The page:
The campus publication committee organized a week-long event called Lit Fest, which is a series of events in the middle of April celebrating the written word. Here is a lowdown of the events I participated in. If I ever refer to myself as "we", I am referring to my fiction blog UW Flash Fiction, which is supported by PubCom who hosted Lit Fest in the first place.
Earlier in the semester, students were asked to submit poetry and prose to be read at Lit Fest. This is the event for which they read. I promoted my own publication along with assisted the organizers in getting things ready. When the event started, I sat down with some friends who won the contest and listened to the winners. Quite a few writings were amazing. It was great to listen to the author read their own work.
Badger Book Buddies
What's better than reading children's books? Reading children's books with children! For this event, students signed up to visit a local elementary school. We shared some of our favorite children's books, read them, and although we were supposed to talk about the books, it didn't happen. At least for me it didn't. I came in, I read them some Dr. Seuss, and then I played with them. It was fun. I finished up with another book and gave out some Badger tattoos and balloons. Then I donated the books I read to their collection. The teacher was really really thankful. She was also really really lively and great with the kids! This event was a real confidence booster, so if you need to bolster your self-esteem, volunteer with kids.
In support of the literary venues up and down State Street, Lit Fest scheduled a series of readings one rainy Saturday. Readings took place at two coffee shops and two bookstores. We were lucky to have Sarah Palin come 'round the Capitol that particular Saturday, otherwise our authors would have been reading to empty chairs. My editor and I braved the sleet, taped posters to poster columns, and made it to our destination. We were to hang out at a certain coffee house because the volunteer there was the only volunteer and needed help. So there we were. I dropped off flyers for our blog as well, and we stuck around the single coffee shop to listen and drink hot drinks. We heard a local author from Baraboo read from her latest work -- a ghost story set in Wisconsin. And the campus chancellor read some of her work as well, which was really awesome! Every single student who stayed to listen increased their respect for her about ten-fold. It was pretty amazing.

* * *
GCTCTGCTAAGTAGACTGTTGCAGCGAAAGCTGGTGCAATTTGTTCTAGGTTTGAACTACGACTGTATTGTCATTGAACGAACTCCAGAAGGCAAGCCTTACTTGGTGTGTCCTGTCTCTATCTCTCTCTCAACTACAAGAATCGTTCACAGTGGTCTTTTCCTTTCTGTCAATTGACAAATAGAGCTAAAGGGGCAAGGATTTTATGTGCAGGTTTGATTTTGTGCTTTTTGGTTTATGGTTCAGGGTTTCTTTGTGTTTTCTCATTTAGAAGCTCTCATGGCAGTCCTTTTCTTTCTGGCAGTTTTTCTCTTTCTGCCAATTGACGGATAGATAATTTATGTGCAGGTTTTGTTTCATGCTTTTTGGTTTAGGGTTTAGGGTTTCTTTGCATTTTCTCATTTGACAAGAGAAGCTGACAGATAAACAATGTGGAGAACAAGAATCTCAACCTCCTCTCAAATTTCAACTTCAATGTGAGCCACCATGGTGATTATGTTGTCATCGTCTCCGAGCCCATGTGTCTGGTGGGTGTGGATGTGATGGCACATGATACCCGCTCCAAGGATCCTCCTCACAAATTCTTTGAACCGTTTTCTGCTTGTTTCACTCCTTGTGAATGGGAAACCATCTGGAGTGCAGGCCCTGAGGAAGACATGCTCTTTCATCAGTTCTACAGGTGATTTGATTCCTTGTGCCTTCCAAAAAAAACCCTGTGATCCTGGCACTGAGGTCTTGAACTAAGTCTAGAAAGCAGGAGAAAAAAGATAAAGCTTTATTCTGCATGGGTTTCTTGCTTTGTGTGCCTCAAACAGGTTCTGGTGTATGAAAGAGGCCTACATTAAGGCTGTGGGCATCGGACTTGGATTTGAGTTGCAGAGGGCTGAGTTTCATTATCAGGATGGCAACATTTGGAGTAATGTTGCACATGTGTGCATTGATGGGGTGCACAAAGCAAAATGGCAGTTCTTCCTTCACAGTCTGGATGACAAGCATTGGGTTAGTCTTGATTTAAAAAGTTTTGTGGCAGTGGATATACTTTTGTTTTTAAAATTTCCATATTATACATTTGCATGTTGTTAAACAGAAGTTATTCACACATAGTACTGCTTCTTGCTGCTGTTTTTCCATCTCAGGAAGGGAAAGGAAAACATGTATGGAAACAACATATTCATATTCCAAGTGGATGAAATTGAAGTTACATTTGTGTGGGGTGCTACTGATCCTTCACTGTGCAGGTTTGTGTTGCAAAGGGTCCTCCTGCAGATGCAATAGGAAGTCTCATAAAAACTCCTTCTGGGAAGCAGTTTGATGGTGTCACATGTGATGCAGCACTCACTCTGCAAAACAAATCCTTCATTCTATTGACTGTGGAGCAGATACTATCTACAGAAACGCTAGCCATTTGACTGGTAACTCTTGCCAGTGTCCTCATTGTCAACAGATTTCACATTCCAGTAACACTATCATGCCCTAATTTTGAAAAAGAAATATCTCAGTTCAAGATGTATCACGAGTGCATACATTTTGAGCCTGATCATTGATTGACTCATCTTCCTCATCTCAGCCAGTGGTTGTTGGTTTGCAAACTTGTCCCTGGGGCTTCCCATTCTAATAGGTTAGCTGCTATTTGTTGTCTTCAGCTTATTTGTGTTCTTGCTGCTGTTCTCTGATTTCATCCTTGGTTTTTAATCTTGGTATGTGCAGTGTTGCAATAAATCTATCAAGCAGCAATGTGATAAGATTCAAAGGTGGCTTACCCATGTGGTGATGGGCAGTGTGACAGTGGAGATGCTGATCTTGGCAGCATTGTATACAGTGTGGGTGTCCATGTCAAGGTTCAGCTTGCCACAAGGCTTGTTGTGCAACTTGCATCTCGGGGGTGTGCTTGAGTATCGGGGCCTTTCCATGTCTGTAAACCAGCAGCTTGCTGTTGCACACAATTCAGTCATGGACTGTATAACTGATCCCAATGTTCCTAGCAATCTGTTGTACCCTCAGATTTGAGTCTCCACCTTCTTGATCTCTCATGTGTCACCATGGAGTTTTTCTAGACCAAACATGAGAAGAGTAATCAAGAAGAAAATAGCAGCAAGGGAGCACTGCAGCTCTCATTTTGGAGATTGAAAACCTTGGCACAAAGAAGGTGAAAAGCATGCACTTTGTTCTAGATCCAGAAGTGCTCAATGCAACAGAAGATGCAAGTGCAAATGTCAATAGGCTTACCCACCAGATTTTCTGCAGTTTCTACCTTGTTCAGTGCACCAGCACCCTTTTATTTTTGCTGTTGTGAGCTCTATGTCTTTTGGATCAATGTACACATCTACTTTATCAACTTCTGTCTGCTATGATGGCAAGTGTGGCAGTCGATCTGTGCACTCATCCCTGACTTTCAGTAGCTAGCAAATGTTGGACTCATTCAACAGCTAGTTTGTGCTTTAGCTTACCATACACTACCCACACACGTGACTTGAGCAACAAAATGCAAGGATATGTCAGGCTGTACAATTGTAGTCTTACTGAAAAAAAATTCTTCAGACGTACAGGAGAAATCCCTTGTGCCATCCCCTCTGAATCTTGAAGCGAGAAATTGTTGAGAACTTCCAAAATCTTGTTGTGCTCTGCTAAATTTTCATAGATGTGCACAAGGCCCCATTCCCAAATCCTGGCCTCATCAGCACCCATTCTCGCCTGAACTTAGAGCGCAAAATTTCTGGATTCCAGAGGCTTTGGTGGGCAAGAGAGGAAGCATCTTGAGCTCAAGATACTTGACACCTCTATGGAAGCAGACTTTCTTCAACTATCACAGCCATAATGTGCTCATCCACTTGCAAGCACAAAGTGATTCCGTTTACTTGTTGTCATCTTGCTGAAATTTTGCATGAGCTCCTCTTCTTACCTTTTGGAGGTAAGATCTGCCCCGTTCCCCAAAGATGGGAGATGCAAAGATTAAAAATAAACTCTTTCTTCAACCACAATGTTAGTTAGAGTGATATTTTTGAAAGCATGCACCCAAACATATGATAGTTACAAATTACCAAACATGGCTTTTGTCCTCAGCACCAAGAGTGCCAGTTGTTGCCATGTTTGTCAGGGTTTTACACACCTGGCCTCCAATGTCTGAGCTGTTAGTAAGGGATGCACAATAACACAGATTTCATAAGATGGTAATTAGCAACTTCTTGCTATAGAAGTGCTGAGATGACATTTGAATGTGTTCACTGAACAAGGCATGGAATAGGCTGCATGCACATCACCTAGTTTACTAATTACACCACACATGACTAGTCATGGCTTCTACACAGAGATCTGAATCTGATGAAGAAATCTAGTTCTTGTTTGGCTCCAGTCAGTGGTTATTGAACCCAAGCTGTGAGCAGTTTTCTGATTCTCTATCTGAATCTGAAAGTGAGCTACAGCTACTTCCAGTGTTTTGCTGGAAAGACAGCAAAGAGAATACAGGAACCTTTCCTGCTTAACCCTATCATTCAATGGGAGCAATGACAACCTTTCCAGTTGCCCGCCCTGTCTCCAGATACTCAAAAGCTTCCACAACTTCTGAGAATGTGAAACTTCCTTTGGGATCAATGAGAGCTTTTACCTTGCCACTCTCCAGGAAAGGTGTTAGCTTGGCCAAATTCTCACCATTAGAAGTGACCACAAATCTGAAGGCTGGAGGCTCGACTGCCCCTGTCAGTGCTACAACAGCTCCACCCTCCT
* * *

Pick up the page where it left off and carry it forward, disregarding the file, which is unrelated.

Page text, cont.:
This was a small fair featuring all the different ways to get published on campus. Of course, I was there promoting my new flash fiction blog. I also met a woman from Verse Wisconsin, which publishes poetry but I think if (secret codename) Kelly was a poet turned fiction author, I could pretend to be a fiction-turned-poet for a bit. So I went and asked about the publication and how they balance being an online publication as well as a print. I even asked if they needed summer help, and she gave me her card in case we start accepting prose poetry so she could link us to her. I wrangled in my friend (secret codename) Michael to sit in for me as I wander about as well. I heard about the creative writing publication, which wasn't free for the taking like the others were. But I did pick up a few Women in REDzine, which is the latest in positive feminist writing. Then I asked one guy how one would start making a living freelance. And, to pick up the latest travel abroad journal, I visited a few friends in Souvenirs. I call it successful. I also managed to attempt to convince a poet to write a flash fiction. Go me.
A Night with Billy Collins
I admit, the most we did was attend the crowd of 1200 and did no promotion whatsoever. But it was still worth it. Billy Collins is hilarious and thoughtful and makes you think things you never thought before but you probably should have. Even so, it was really awesome. I took pictures and recorded a couple poems and generally had a blast.
Fundraiser at Noodles
I almost didn't go to this, but the committee director sent an email saying that only two people emailed her back about the dinner (me included) and hoped we would still show up. So I trudged out in the cold and sleet and when I got there, we talked about how every native Wisconsinite hates spring because of the ADD weather. Would you believe that the previous day was beautiful and gorgeous and warm? In any case, the fundraiser was a method to help raise money for Literacy Network, a non-profit organization that tutors people in English. To donate, place and order and mention the fundraiser. Then enjoy your plate of delicious, delicious noodles. We ordered, sat, ate, and talked about adrenaline rushes and world travel jet lag.